How To Successfully Negotiate
Personally, I advise against back and forth negotiation where you counter an offer and they counter again. Repeated countering is fine in real estate or used car sales, but salary negotiations should be more straightforward.
If you really want the role, tell the employer you are incredibly interested, but the offer as it stands isn't something you can accept. Let them know your bottom line and that meeting or exceeding it is the only counter you will accept. They can either match it or walk away from the table. You’ll save everyone time and you don’t get into a protracted haggling session.
Yes, this is difficult and maybe you are thinking a little bit crazy. But, if you know your worth and bottom line you can walk away happily. When you have evaluated everything and know your number, you won't be labeled as indecisive, or accused of trying to negotiate a salary in bad faith.
The more thorough you are in quantifying your acceptance requirements, the easier it will be for you to set a realistic bottom line, and the less stressful the whole process will be.
Remote Life Resources: Your Guide to the New Normal
Along with concerns about health and safety, the current situation with COVID-19 has had such a dramatic and swift impact on businesses that many employees are facing layoffs and joblessness. If you are among those who have lost your job, here are a few key things to know and strategies to consider for finding new opportunities.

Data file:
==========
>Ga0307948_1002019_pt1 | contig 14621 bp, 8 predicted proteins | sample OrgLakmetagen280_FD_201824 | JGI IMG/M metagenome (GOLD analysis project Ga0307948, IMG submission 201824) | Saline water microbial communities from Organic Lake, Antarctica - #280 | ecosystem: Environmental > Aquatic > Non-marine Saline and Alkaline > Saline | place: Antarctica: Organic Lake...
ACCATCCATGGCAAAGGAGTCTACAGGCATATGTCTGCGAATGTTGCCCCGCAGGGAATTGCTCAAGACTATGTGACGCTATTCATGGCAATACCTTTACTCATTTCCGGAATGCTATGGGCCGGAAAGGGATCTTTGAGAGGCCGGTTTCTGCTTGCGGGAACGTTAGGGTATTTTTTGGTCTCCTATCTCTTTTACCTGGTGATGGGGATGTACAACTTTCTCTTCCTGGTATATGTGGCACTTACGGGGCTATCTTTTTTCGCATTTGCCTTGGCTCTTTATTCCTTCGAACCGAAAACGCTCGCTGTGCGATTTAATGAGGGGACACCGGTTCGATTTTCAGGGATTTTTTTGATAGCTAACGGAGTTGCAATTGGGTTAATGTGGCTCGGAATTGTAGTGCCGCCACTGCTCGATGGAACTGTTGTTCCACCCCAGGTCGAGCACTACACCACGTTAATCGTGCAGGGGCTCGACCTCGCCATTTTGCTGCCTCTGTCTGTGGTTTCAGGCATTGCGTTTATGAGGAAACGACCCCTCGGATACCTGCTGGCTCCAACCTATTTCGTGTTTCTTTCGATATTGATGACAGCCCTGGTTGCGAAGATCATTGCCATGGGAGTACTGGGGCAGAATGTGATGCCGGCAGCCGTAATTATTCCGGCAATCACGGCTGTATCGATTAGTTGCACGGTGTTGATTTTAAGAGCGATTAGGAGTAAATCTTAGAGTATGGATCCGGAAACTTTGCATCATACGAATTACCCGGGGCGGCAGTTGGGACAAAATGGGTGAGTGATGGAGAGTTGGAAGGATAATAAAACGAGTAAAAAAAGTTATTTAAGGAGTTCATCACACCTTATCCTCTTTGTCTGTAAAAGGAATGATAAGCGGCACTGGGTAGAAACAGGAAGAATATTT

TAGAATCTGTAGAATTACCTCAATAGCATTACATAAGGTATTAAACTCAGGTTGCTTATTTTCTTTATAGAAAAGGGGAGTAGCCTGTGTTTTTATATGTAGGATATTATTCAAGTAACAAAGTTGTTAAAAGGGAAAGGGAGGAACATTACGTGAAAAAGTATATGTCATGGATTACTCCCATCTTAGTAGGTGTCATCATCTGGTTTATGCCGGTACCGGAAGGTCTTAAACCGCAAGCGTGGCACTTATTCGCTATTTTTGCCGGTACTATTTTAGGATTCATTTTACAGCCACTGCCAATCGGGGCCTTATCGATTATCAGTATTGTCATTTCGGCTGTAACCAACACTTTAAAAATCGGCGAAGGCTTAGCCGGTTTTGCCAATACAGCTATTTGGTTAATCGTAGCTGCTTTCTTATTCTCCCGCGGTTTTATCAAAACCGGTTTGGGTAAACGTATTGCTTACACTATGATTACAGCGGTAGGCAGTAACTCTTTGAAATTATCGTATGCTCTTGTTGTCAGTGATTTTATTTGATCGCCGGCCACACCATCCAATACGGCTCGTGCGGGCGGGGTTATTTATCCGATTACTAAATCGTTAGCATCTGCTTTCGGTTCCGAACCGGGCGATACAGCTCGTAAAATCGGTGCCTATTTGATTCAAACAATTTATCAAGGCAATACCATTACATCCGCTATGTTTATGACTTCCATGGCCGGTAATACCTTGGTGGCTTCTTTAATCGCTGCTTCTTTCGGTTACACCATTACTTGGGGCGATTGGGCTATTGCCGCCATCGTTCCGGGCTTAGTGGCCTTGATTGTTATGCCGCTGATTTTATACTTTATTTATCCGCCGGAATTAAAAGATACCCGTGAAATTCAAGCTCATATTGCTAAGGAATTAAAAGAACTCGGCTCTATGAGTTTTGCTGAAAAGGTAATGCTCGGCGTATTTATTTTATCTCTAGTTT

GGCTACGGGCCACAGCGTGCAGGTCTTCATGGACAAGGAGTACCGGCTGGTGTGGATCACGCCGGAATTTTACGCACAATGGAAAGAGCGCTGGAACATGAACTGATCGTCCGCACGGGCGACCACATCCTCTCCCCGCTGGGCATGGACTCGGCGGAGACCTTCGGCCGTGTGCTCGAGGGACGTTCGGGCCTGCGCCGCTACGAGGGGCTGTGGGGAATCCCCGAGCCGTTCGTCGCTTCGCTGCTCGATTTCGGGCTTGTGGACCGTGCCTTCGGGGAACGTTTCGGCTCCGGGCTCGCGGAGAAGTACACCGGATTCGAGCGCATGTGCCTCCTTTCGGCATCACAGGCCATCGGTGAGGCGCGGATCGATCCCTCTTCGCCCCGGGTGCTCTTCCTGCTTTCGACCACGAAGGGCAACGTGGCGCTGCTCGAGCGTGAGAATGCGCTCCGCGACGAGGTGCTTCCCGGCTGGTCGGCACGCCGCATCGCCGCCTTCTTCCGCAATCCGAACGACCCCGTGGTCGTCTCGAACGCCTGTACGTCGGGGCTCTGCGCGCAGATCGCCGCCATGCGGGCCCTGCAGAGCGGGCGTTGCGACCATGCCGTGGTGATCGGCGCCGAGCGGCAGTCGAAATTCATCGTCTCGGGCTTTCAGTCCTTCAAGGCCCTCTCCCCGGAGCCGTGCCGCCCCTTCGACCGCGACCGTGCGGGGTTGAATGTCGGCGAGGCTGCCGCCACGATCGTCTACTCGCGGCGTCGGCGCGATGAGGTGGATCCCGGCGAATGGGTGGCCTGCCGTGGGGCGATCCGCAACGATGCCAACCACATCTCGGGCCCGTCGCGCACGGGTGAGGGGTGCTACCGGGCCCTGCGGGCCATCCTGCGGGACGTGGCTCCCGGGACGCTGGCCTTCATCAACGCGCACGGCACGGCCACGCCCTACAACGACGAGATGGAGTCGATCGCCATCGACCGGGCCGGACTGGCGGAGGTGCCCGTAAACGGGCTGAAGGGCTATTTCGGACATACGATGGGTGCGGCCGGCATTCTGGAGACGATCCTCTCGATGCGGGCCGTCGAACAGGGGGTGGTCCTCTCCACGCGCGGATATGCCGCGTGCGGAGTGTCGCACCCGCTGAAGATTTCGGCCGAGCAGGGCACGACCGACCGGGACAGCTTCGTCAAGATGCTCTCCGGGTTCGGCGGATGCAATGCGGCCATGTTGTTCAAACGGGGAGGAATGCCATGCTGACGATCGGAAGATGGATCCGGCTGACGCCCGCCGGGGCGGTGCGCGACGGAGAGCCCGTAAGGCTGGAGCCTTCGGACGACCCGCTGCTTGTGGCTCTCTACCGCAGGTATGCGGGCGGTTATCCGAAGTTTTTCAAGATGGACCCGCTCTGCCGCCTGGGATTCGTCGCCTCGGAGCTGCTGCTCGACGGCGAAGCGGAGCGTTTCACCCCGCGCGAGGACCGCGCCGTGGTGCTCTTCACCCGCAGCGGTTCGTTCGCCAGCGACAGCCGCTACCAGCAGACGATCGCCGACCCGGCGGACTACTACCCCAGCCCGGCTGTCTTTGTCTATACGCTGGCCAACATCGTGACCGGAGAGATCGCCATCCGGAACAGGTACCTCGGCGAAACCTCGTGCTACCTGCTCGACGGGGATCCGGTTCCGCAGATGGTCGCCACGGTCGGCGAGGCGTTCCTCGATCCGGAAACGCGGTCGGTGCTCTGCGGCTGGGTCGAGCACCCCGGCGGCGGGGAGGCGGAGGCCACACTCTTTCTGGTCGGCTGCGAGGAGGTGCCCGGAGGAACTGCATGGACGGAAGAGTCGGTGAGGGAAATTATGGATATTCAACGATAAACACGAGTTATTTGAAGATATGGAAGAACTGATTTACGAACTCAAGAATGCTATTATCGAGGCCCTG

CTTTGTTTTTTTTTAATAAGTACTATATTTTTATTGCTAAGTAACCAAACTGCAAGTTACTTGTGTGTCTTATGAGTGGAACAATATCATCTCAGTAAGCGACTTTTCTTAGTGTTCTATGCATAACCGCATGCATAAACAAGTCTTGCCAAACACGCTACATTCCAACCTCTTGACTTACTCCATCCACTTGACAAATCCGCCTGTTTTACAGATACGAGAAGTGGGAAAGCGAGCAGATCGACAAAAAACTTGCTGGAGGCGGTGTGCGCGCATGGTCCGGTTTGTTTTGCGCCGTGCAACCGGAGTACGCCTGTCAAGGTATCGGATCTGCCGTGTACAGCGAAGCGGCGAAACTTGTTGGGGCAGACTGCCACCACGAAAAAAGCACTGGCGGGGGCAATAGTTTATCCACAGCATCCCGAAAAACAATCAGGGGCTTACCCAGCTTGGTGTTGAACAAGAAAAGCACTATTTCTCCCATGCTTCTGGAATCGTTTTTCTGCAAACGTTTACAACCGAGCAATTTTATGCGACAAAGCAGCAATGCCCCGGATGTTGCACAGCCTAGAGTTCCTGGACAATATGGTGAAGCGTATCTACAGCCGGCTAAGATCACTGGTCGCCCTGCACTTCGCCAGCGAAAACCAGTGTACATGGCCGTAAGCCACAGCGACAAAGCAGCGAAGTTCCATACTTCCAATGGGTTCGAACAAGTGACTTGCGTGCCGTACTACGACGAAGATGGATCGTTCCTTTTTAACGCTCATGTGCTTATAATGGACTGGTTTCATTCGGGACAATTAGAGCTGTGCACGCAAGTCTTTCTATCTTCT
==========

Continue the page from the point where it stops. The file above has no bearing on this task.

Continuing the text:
Background check problems are not a fun topic – no way around that! But, it is super important if you are a candidate with a hiccup in your background. How you choose to deal with and discuss your issues can make or break your chances of getting hired.
So, let's just dive into it!
The Building Gurus Difference
You’re probably wondering how we can deliver candidates that your in-house or current recruiting partner hasn’t been able to. Hiring great talent is a key part of your business, but it’s the reason we’re in business. We invest in tools, technology, and resources to ensure we’ve always got the best “inventory” of talent at our fingertips. Building world-class best practices and an employer brand that gets and keeps the attention of A-players is key to our success. When you hire us, you immediately benefit from the years we’ve spent building our brand and relationships with sales, managers, and leaders in the building products industry.
Here are just a few strategies we use to ensure we can deliver best-in-class building products sales, manager, and executive level talent fast:
Rikka’s articles appear in trade magazines like LBM Journal, ProSales, Remodeling, and more.
NATIONAL NEWS + MEDIA
Rikka’s advice has been featured on Fast Company, NFIB, AmEx Open Forum, CBS Small Business Pulse, Huffington Post, and more.
ASSOCIATIONS + CONFERENCES
Rikka is selected to speak at local, regional, and national conferences like KBIS and ProDealer Summit.